Back in January, I wrote about some of the startup expenses for my new company and made some observations about minimizing the total cost of ownership (TCO) for my little network of computers.
Some readers asked for more specifics, so here’s a little more detail about my high-tech Mecca.
I have a 100 MB LAN throughout my house. Since everything depends on the wiring, I hired a wiring company to replace all the old phone jacks and wiring with Cat-5 and new faceplates. It all runs to a patch panel in my laundry room, where I can connect jacks either to phone lines or one of my 10/100 LAN hubs.
I also added a DSL Internet connection. DSL is still a very new technology, and is not available everywhere. I bought DSL service from the partnership between Onvoy and Covad Communications Co. Onvoy is one of the largest and oldest ISPs in Minnesota. Covad is a nationwide phone company that specializes in DSL technology.
Here’s a secret -- when I called US West, the local telephone company, they said DSL is not available at my house because I live too far from the closest central office. Later I learned that Covad uses a different DSL technology than US West, so it can move data over longer distances. The lesson: Don’t believe everything the local telco says.
I bought a main file server and e-mail/Web server from a local computer parts store. Both of these Windows 2000 Domain Controllers are clones, each with two 18-GB SCSI disks and 256 MB memory.
The two servers are identical except that the main file server has a 20 GB Travan tape drive. In my opinion, Travan drives don’t perform as well as 4 mm drives, but they don’t cost as much either. Media, however, is more expensive. Given the opportunity to do this again, I would take a closer look at 4 mm drives.
I bought a fax server from Egghead.com for about $270. It’s an IBM PC 365 with 32 MB memory and 2.5 GB IDE hard drive, running Windows NT Workstation and Winfax Pro. It’s not the best fax server in the world, but it works for an operation of my scale. With this setup I have a record of all inbound faxes, and I can clean up the images and print as many copies as I want. Winfax now has drivers for client PCs to centralize outbound faxing, but I haven’t installed them yet. It’s a cash issue. Winfax wants me to buy a copy of its software for each station that uses the drivers.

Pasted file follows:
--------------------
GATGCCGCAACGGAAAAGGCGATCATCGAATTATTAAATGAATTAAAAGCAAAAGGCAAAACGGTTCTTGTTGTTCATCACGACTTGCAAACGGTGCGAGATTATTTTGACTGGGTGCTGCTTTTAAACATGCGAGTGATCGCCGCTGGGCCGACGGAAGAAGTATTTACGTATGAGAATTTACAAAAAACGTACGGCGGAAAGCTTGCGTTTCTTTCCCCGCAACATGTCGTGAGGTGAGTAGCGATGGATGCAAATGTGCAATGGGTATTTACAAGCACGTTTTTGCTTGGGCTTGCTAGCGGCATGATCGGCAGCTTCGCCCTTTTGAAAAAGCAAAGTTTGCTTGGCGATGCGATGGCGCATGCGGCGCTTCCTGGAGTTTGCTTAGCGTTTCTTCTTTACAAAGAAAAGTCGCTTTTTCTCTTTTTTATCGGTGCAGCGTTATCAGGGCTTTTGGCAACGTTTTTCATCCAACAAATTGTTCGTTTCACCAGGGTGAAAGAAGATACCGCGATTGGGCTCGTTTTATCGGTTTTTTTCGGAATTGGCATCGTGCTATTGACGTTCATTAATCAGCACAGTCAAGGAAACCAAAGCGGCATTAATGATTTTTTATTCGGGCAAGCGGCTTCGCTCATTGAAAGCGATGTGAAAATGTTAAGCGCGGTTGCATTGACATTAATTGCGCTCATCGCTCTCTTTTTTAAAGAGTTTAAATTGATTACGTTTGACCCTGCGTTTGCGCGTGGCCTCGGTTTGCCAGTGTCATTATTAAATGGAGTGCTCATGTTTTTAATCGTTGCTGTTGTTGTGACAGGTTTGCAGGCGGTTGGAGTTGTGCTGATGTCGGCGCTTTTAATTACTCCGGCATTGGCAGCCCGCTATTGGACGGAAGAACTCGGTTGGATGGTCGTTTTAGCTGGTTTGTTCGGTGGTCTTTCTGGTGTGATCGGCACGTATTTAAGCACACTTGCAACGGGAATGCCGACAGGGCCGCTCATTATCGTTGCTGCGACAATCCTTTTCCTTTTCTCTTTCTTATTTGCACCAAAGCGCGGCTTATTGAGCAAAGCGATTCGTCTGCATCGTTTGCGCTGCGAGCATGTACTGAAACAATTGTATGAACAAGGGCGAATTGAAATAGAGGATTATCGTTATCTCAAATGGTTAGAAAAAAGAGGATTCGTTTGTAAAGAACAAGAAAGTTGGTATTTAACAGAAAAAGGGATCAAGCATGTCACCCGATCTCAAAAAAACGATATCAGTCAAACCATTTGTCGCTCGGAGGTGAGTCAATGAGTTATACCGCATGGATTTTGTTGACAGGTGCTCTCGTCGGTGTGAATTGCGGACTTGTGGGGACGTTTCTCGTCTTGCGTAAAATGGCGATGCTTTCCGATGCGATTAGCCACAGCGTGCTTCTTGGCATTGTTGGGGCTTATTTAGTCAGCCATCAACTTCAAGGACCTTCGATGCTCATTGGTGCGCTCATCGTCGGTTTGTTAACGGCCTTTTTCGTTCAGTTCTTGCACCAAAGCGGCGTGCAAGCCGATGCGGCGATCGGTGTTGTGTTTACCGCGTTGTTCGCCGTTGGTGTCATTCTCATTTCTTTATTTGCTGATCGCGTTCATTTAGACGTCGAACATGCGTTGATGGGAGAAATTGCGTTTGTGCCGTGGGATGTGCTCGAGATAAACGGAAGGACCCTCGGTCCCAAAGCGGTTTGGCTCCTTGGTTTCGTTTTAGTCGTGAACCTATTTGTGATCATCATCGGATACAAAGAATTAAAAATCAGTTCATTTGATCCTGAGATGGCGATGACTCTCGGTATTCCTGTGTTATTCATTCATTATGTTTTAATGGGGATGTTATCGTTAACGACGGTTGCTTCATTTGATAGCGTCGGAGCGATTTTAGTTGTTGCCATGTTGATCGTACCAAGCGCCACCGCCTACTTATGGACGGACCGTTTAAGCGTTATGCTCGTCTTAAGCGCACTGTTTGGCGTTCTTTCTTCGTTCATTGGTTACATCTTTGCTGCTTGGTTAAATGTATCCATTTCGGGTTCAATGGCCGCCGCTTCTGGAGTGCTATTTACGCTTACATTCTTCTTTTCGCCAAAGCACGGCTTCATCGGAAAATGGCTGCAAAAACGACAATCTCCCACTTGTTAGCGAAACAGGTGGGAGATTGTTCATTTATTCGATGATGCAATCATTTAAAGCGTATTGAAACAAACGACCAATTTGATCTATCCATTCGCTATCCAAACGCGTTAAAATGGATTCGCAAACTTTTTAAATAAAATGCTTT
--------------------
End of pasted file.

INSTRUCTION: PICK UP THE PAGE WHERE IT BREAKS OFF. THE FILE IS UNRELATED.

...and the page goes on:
My main user workstation is a Compaq Armada 6500 laptop, purchased from Ubid.com for a little less than $1,300. It’s a P300 with 64 MB memory, a 6.4 GB hard drive, and an integrated combo 10/100 NIC and modem. I’m running Windows 2000 Professional, which includes fax software. I use the integrated modem to send faxes directly from the laptop. The real network fax server will have to wait.
The next piece of the puzzle is my Linux DNS (domain name system) server. I use the Linux server to advertise my DNS domains on the Internet and Windows 2000 DNS internally. I’m struggling to learn Linux, but I know enough to get DNS up and running. I still have lots of knowledge gaps, but nothing a little light reading won’t fix.
I bought a $30 four port keyboard video mouse switch to save space. Unfortunately, I got what I paid for. Despite assurances to the contrary, it doesn’t work reliably with PS/2 mice. I’ll live with it until I can afford a nice switch.
Finally, I bought one more clone PC for troubleshooting and experiments. I’ll try to avoid putting this machine into production. This one has a hard drive enclosure that allows me to snap hard drives in and out at will, so I can set up various scenarios and demos as needed. For about $25 for integrated drive electronics (IDE), about $100 for SCSI, these enclosures are a steal if they stand the test of time. If they work, why would anyone pay hundreds for the proprietary stuff?
All this lives behind a Flowpoint 144 Kb router/firewall: A nifty, low-cost piece of technology.
Total cost for hardware and software so far is about $12,000, financed with several credit cards offering introductory 3.9 percent interest rates.
I’ve learned two lessons from this: First, I don’t like juggling credit card debt. I’ll be much happier when it’s paid off. Second, My attitude around low cost hardware and non-traditional buying sources is definitely changing for the better since my luck with clones and refurbished equipment bought at auctions has been pretty good. I’ll write about some of those buying experiences in a future column. -- Greg Scott, Microsoft Certified Systems Engineer (MCSE), is Chief Technology Officer of Infrasupport Etc. Inc. (Eagan, Minn.). Contact him at firstname.lastname@example.org.